Wednesday was a rough day for the New York Yankees, even though they beat the Cleveland Indians to complete a three-game sweep, because their two best pitchers were placed on the disabled list with leg injuries.
CC Sabathia strained his groin during his start Sunday night against the Mets and is expected to miss his last two starts before the All-Star Break.
Andy Pettitte was hit in the leg with a line drive in the fifth inning on Wednesday and fractured his left ankle. He will miss at least two months after being placed on the 60-day DL.
Yankee fans are understandably upset, and many are already thinking about trade options for the team, whether the target be Zack Greinke, Cole Hamels, or another starting pitcher.
The losses of the team's best pitchers are obviously upsetting and will have an impact on the performance of the club, but here are six reasons the Bombers will survive Sabathia and Pettitte's injuries and stay at or near the top of the AL East while they are out.
Placing Sabathia on the DL seems more like a cautious (and prudent) move than a necessary one. He will miss two starts before the All-Star Game on July 10: tonight's start at Yankee Stadium against the White Sox and Wednesday's start in St. Petersburg against the Rays.
If Sabathia were to start the first game after the break, he would pitch on Friday, July 13, in the Bronx against the Angels, giving him 20 days rest since his last start on June 24 at Citi Field. However, the Yankees could also hold him back to as late as the 17th against the Blue Jays, giving him 24 days rest.
Either way, Sabathia will get about three weeks off and will only miss two starts. The Yankees (and their fans) would much rather he miss two starts than try to pitch through the pain to reinjure himself.
If Sabathia were to get hurt, this was one of the best times for it to happen.
Because of the Yankees' exceptional play during the last month, they've built themselves a five-game lead in the AL East over Baltimore, a five=game lead in the Wild Card over Baltimore and Los Angeles and a 6.5-game lead over Boston and Tampa Bay.
Even if the Yankees slow down—which they probably would have to, anyway—they have some leeway to regress but can still stay atop the division. Besides, as impressive as the Orioles have been, I would be very surprised if they kept up their 41-34 pace and contended in the American League.
Besides, other than Tampa Bay, the Yankees may still have the best pitching in the division even without Sabathia and Pettitte. Their bullpen has been solid (last night notwithstanding).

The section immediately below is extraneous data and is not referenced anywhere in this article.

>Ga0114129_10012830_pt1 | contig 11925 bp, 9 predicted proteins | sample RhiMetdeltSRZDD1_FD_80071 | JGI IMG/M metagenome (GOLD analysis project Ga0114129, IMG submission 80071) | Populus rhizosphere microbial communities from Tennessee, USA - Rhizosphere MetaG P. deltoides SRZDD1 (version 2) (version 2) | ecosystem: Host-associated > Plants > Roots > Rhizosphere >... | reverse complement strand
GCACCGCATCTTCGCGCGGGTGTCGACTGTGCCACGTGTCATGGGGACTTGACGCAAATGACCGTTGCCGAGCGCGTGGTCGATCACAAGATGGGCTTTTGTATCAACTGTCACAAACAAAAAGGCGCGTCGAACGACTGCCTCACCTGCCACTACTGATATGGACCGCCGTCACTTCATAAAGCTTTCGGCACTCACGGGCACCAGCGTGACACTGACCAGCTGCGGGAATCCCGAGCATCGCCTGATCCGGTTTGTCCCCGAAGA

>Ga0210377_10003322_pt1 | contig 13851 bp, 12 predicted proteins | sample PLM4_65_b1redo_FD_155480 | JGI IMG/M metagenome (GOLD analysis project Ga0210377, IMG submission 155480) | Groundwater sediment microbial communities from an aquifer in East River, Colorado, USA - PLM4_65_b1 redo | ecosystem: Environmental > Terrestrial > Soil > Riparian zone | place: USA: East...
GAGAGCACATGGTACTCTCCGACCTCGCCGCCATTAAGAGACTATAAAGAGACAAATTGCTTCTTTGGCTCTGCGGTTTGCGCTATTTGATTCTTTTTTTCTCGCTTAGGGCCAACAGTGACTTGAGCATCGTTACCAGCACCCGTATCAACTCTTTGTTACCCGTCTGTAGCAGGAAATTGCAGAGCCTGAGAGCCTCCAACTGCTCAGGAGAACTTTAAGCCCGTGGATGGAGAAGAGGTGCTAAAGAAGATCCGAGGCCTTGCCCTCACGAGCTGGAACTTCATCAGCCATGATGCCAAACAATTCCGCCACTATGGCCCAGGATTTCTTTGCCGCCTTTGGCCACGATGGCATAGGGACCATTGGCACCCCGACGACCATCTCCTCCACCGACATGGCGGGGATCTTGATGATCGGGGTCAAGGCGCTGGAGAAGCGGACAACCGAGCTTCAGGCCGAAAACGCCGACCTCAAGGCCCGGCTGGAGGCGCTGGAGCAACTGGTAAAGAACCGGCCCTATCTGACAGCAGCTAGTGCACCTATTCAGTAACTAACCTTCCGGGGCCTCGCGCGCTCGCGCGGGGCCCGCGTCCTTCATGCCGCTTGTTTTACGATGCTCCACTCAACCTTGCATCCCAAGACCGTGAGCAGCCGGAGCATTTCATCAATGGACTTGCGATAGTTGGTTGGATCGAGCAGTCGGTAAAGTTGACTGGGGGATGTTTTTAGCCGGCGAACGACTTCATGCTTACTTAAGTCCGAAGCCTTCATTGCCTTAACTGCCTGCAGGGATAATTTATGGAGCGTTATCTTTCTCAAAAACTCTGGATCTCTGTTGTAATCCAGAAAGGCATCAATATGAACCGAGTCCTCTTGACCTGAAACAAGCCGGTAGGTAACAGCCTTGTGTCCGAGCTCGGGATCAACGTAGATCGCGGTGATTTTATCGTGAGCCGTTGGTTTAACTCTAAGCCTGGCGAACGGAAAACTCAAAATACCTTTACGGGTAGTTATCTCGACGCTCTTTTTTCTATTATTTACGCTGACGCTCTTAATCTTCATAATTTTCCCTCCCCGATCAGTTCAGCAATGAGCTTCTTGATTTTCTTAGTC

The Orioles have pitched well but are still overall unproven. The Red Sox have straightened themselves out but currently have Josh Beckett and Clay Buchholz on the DL. And the Blue Jays have lost four starting pitchers in the last two weeks.
So, even if the Yankees start to slow down, they have a cushion to work with.
While the Yankees expect CC Sabathia to return shortly after the All-Star Break, they will still have plenty of time to make a move if they find out that his groin injury is worse than expected.
Plus, while Pettitte won't be able to return until late August at the earliest (he will not be eligible to come off the 60-day DL until Aug. 26), the Yankees will have a better sense of how his ankle is recovering as we get closer to the July 31 trade deadline.
If either of their injuries are worse than the Yankees originally thought, or if the rest of the rotation struggles so much that the front office feels that an addition needs to be made, Brian Cashman has plenty of time to pull the trigger and make a trade.
Because Sabathia is the ace and Pettitte is an all-time great Yankee, many have forgotten the rest of the rotation has been solid for at least the last month.
Ivan Nova is 9-2 on the year and hasn't allowed more than two earned runs in any of his last five starts.
Hiroki Kuroda has a 3.40 ERA and has gone at least six innings in each of his last six starts, posting a 1.92 ERA during that time.
Phil Hughes has been inconsistent but has shown flashes of greatness in June, including a complete game against the Tigers on June 3 and eight shutout innings against the Indians on Wednesday. He has a 2.71 June ERA.
So, even though the Yankees will be without two of their best pitchers, they still have quality arms capable of keeping the team above water in the meantime.
Including the playoffs, CC Sabathia has thrown more than 245 innings every year since 2007. He's a big guy, but that many innings for so long has got to take a toll on a pitcher's arm. He's only expected to miss two starts, but giving him three weeks off about halfway through the season may end up being beneficial for the Yankees ace come playoff time.
Pettitte's arm hasn't been taxed as much as CC's, but he didn't pitch at all when he was retired for 2011 and only threw 129 innings in 2010. His arm may not be built up enough to handle too many innings this year. For him to be well-rested and effective in October, it may be beneficial for him to rest for a couple of months and keep his arm fresh.
The benefits of having Sabathia and Pettitte hurt would obviously be mitigated if their injuries are worse than expected, but assuming they both come back healthy and symptom-free, resting two of the Yankees' older pitchers may be a positive.
As great as the Yankees' pitching has been over the last month, they are a hitting team.
With all of the questions surrounding the pitching heading into the year, they were going to rely on their offense to begin with, and nothing has changed—but that's OK.
With a lineup beginning with Derek Jeter, Curtis Granderson, Alex Rodriguez, Robinson Cano, Mark Teixeira and Nick Swisher, they should be primarily an offensive team.
Hopefully Nova, Kuroda and Hughes can enjoy continued success, but at the end of the day, the Yankees' offense is going to propel them into October baseball.